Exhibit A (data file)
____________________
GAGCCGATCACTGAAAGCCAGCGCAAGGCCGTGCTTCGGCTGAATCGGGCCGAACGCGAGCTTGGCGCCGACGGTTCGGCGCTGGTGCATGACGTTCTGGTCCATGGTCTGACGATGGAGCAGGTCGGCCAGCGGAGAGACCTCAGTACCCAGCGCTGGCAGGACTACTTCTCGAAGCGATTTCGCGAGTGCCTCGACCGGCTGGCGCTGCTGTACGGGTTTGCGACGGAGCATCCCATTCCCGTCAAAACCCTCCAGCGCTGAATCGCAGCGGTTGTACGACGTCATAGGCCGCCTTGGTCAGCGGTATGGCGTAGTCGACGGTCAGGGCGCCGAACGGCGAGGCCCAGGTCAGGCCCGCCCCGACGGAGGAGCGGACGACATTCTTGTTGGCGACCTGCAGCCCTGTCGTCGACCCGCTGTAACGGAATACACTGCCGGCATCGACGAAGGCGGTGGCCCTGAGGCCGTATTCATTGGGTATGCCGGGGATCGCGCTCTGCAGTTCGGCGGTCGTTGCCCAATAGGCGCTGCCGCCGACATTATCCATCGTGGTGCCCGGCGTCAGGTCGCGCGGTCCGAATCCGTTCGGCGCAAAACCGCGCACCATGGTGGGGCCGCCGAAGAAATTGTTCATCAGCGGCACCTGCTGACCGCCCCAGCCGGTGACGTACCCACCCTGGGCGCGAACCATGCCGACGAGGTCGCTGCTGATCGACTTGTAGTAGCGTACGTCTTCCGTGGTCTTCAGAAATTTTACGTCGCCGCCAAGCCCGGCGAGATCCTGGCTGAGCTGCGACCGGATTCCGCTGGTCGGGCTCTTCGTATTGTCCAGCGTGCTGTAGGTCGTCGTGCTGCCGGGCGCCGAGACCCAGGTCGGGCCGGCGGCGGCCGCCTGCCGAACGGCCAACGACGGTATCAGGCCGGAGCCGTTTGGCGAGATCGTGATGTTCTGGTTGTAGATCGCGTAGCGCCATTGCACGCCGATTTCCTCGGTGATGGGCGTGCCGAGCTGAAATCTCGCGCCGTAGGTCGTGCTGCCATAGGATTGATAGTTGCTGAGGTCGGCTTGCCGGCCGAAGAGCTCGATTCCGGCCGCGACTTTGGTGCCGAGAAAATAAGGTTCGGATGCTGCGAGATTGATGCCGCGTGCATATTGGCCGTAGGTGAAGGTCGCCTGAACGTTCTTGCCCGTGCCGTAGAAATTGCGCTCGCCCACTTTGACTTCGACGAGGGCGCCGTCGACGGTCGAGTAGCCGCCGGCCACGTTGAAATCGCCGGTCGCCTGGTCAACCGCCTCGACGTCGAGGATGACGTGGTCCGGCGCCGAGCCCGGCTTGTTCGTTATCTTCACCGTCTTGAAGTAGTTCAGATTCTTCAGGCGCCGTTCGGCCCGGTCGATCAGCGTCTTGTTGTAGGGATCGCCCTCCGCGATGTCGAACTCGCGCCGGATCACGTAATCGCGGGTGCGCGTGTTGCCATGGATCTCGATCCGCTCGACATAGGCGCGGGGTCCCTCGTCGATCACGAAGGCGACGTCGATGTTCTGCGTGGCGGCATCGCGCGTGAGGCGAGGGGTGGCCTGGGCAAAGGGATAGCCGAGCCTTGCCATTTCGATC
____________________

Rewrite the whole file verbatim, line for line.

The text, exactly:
GAGCCGATCACTGAAAGCCAGCGCAAGGCCGTGCTTCGGCTGAATCGGGCCGAACGCGAGCTTGGCGCCGACGGTTCGGCGCTGGTGCATGACGTTCTGGTCCATGGTCTGACGATGGAGCAGGTCGGCCAGCGGAGAGACCTCAGTACCCAGCGCTGGCAGGACTACTTCTCGAAGCGATTTCGCGAGTGCCTCGACCGGCTGGCGCTGCTGTACGGGTTTGCGACGGAGCATCCCATTCCCGTCAAAACCCTCCAGCGCTGAATCGCAGCGGTTGTACGACGTCATAGGCCGCCTTGGTCAGCGGTATGGCGTAGTCGACGGTCAGGGCGCCGAACGGCGAGGCCCAGGTCAGGCCCGCCCCGACGGAGGAGCGGACGACATTCTTGTTGGCGACCTGCAGCCCTGTCGTCGACCCGCTGTAACGGAATACACTGCCGGCATCGACGAAGGCGGTGGCCCTGAGGCCGTATTCATTGGGTATGCCGGGGATCGCGCTCTGCAGTTCGGCGGTCGTTGCCCAATAGGCGCTGCCGCCGACATTATCCATCGTGGTGCCCGGCGTCAGGTCGCGCGGTCCGAATCCGTTCGGCGCAAAACCGCGCACCATGGTGGGGCCGCCGAAGAAATTGTTCATCAGCGGCACCTGCTGACCGCCCCAGCCGGTGACGTACCCACCCTGGGCGCGAACCATGCCGACGAGGTCGCTGCTGATCGACTTGTAGTAGCGTACGTCTTCCGTGGTCTTCAGAAATTTTACGTCGCCGCCAAGCCCGGCGAGATCCTGGCTGAGCTGCGACCGGATTCCGCTGGTCGGGCTCTTCGTATTGTCCAGCGTGCTGTAGGTCGTCGTGCTGCCGGGCGCCGAGACCCAGGTCGGGCCGGCGGCGGCCGCCTGCCGAACGGCCAACGACGGTATCAGGCCGGAGCCGTTTGGCGAGATCGTGATGTTCTGGTTGTAGATCGCGTAGCGCCATTGCACGCCGATTTCCTCGGTGATGGGCGTGCCGAGCTGAAATCTCGCGCCGTAGGTCGTGCTGCCATAGGATTGATAGTTGCTGAGGTCGGCTTGCCGGCCGAAGAGCTCGATTCCGGCCGCGACTTTGGTGCCGAGAAAATAAGGTTCGGATGCTGCGAGATTGATGCCGCGTGCATATTGGCCGTAGGTGAAGGTCGCCTGAACGTTCTTGCCCGTGCCGTAGAAATTGCGCTCGCCCACTTTGACTTCGACGAGGGCGCCGTCGACGGTCGAGTAGCCGCCGGCCACGTTGAAATCGCCGGTCGCCTGGTCAACCGCCTCGACGTCGAGGATGACGTGGTCCGGCGCCGAGCCCGGCTTGTTCGTTATCTTCACCGTCTTGAAGTAGTTCAGATTCTTCAGGCGCCGTTCGGCCCGGTCGATCAGCGTCTTGTTGTAGGGATCGCCCTCCGCGATGTCGAACTCGCGCCGGATCACGTAATCGCGGGTGCGCGTGTTGCCATGGATCTCGATCCGCTCGACATAGGCGCGGGGTCCCTCGTCGATCACGAAGGCGACGTCGATGTTCTGCGTGGCGGCATCGCGCGTGAGGCGAGGGGTGGCCTGGGCAAAGGGATAGCCGAGCCTTGCCATTTCGATC